Saturday, October 9, 2010

XPath tutorial for busy programmer


As standard say: XPath is a language for addressing parts of an XML document. Ok...that is simple enough. XPath is just basically a mean to traverse XML document and perform search on it. We can use structure of the XML document (semantics of data), or on data itself to perform that search. We can use XPath in XML transformations (XSLT), in SOA (BPEL language). And as I can see jQuery use similar logic for its selector search operations.

XML document

XPath can query any part of the XML document (any node at any level - XML documents are treated as trees of nodes). As a result of search, XPath may return null, string, number or another XML node (that can also be queried). XPath is used to navigate through elements or attribute of an XML document.

We will use following XML document:

  Sony PSP
  Nintendo Wii
  Sony PS2

Basic node selection

To navigate through XML document we are using path expressions. The most to common expressions we will use are slashes : single ("/"), or double ("//").

Single slash will perform search from root node. In our XPath search as: "/game-systems/system/type" will return following result (in XMLSpy):

Double slash will perform traverse through XML tree and find out all nodes that match the selection no matter where they are in XML. So selection: "//type" in our example will produce same result as previous example.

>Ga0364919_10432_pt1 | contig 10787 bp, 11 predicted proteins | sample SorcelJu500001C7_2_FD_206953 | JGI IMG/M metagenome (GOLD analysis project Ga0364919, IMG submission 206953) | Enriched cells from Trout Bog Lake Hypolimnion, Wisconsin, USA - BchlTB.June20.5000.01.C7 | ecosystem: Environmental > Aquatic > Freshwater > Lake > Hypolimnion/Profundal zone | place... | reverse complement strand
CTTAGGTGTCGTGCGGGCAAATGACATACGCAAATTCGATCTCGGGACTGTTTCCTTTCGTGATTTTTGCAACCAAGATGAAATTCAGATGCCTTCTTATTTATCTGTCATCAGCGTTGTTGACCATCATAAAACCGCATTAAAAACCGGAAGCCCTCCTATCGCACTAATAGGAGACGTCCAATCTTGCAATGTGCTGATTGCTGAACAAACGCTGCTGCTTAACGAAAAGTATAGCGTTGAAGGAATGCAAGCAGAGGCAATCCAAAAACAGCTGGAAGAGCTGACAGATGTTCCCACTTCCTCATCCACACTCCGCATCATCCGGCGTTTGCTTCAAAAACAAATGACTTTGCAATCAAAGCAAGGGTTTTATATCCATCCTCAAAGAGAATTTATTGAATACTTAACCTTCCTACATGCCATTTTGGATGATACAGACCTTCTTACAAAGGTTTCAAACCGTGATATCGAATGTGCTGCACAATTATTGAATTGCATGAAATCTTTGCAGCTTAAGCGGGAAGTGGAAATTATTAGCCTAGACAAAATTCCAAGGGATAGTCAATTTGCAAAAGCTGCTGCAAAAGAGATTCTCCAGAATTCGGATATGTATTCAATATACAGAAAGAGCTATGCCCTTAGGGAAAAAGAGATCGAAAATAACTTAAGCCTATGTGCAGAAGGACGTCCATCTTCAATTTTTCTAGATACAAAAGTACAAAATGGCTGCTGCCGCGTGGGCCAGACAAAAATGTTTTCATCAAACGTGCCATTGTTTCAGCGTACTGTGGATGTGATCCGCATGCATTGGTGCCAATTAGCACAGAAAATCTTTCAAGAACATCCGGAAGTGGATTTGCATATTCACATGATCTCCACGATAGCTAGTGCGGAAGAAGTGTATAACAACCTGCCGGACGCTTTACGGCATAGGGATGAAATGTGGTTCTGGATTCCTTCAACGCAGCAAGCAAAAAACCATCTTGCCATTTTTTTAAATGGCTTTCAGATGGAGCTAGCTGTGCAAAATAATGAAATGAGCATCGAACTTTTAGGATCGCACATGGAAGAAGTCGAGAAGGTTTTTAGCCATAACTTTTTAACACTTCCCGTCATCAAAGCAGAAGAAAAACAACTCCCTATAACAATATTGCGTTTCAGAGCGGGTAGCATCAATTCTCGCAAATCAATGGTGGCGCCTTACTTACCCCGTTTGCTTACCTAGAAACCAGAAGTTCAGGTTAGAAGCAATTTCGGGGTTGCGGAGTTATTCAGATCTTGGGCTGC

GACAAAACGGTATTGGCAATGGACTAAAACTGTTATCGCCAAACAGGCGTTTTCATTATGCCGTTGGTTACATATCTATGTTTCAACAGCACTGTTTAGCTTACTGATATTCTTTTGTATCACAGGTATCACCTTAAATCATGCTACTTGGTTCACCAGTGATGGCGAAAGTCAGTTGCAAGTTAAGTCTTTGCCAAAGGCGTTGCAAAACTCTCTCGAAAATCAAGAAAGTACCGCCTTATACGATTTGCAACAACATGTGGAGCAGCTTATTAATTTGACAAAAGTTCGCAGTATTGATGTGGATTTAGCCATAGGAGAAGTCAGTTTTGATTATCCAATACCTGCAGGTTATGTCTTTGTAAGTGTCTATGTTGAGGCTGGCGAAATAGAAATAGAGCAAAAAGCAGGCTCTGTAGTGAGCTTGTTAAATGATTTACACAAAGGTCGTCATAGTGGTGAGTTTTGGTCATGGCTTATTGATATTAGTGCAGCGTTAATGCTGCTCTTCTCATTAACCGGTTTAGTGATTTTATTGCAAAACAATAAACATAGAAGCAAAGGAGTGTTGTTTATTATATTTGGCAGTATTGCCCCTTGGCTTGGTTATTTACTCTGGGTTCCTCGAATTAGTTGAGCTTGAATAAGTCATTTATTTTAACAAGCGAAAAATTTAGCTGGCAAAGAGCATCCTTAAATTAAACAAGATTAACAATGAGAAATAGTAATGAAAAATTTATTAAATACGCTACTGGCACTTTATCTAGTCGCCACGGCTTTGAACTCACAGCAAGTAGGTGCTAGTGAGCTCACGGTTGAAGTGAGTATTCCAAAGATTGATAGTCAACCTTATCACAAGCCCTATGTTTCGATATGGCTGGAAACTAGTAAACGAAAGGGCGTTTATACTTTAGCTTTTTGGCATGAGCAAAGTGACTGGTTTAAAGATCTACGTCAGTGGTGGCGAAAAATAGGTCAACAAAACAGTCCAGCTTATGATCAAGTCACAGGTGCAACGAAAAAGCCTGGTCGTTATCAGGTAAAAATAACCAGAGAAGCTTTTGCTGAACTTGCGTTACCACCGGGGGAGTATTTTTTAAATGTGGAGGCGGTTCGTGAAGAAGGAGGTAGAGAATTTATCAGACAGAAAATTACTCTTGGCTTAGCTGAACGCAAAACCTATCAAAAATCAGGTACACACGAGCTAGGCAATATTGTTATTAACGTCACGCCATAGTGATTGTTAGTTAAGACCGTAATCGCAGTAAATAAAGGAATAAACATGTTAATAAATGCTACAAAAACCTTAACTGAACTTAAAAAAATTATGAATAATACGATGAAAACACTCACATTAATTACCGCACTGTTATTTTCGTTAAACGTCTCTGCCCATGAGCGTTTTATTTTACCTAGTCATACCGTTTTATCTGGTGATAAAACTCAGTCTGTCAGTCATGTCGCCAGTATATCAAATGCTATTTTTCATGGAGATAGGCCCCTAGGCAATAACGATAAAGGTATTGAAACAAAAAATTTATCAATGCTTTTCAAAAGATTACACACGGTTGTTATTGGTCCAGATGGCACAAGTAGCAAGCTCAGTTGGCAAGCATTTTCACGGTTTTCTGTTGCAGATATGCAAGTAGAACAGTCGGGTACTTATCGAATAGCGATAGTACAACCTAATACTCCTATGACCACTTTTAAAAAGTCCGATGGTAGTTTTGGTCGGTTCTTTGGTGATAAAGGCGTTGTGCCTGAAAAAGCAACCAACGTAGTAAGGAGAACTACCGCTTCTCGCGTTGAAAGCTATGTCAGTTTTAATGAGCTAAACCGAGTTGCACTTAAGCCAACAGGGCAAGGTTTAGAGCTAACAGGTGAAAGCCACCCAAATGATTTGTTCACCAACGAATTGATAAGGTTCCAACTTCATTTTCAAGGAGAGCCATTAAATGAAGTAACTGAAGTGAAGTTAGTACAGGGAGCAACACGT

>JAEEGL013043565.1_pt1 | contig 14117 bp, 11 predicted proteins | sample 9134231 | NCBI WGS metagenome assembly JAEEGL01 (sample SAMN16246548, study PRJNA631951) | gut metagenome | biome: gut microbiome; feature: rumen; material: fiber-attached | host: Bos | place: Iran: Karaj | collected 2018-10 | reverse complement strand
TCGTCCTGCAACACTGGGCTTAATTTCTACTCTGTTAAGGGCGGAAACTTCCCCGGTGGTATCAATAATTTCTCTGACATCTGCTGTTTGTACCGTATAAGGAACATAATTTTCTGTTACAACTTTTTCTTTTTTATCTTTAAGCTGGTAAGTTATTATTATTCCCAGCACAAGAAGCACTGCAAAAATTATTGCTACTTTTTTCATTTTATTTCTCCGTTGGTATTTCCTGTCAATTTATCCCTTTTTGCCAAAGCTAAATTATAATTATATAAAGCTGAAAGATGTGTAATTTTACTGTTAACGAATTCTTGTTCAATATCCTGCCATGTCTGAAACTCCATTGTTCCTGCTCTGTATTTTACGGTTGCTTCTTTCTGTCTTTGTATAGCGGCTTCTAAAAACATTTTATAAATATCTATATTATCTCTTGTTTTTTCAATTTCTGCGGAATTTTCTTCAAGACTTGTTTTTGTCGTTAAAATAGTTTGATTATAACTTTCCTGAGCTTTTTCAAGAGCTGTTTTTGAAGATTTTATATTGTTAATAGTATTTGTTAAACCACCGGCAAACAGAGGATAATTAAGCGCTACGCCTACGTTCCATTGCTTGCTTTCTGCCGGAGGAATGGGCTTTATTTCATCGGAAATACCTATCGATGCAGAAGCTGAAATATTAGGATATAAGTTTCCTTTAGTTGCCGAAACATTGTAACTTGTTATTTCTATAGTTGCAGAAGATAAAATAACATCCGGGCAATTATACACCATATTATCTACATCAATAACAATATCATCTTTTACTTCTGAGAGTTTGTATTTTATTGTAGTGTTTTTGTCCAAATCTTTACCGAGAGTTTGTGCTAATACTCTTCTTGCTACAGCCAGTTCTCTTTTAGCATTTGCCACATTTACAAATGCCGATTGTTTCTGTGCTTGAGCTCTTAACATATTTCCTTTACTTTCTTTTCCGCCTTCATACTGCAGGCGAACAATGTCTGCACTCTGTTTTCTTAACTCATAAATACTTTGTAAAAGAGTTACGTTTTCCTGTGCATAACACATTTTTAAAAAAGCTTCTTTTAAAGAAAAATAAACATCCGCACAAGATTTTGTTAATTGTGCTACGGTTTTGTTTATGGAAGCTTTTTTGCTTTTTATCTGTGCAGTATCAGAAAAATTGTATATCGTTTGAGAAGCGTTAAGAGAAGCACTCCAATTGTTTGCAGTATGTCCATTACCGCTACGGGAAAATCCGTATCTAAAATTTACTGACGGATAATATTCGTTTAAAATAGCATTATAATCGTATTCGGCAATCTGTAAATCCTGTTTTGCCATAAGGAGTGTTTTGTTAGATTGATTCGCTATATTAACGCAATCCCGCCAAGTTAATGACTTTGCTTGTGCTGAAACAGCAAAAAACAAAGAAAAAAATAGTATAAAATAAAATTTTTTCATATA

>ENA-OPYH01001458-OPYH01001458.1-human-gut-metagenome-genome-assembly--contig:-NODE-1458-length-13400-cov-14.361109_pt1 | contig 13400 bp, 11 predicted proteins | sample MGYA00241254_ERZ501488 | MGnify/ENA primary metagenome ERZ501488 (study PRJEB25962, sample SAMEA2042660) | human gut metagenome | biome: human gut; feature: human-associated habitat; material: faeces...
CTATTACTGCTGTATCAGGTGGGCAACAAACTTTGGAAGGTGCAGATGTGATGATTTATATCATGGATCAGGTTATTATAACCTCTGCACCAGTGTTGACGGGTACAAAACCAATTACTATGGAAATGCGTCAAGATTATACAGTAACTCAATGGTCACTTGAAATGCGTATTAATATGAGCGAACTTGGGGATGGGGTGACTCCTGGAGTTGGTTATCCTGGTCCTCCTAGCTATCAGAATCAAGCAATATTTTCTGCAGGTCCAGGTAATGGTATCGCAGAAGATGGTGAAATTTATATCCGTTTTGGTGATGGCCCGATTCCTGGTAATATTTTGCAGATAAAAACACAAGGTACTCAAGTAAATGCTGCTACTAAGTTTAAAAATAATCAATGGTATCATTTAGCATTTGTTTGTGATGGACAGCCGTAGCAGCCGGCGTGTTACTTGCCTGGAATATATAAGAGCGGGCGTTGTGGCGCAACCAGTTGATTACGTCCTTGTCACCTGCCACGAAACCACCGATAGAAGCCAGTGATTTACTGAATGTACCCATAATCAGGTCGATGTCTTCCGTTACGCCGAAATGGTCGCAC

Also common expression path to select XML nodes are: "@, ., ..".

"@" is used to select attribute, as in: "/game-systems/system/emulator/@usable", where we select value of usable attribute in system node.

"." will select current node, and ".." parent node. This is similar like selecting file path in file system!

Selecting parent of emulator node (hint: system): "/game-systems/system/emulator/..".

Finding specific node

To find some specific nodes we use predicates. With this construction we can perform search to find node with specific element or attribute value. Also we can extract specific result from node set result (if there is more that one node as result from previously search). Predicates are always embedded in square brackets.

Finding first system/emulator value can be done with following search:

To find all system name with usable emulator we will write:
"/game-systems/system/emulator[@usable='true']/../name" -- here we use ".." as a way to move up to previous element in XML tree.

Finding node-set relative to the current node

We can also use XML tree structure (you know, children, parents and stuff) to find specific nodes.

For example, we can write previous example as follows: "/game-systems/system/emulator[@usable='true']/ancestor::system/name.

This is somewhat longer but it does same thing. Here we are using ancestor function that return ancestor of current element (system in this case). You can also search for child, attributes, descendants and similar searches that you can also perform (in most cases) using basic node selectors and predicates.

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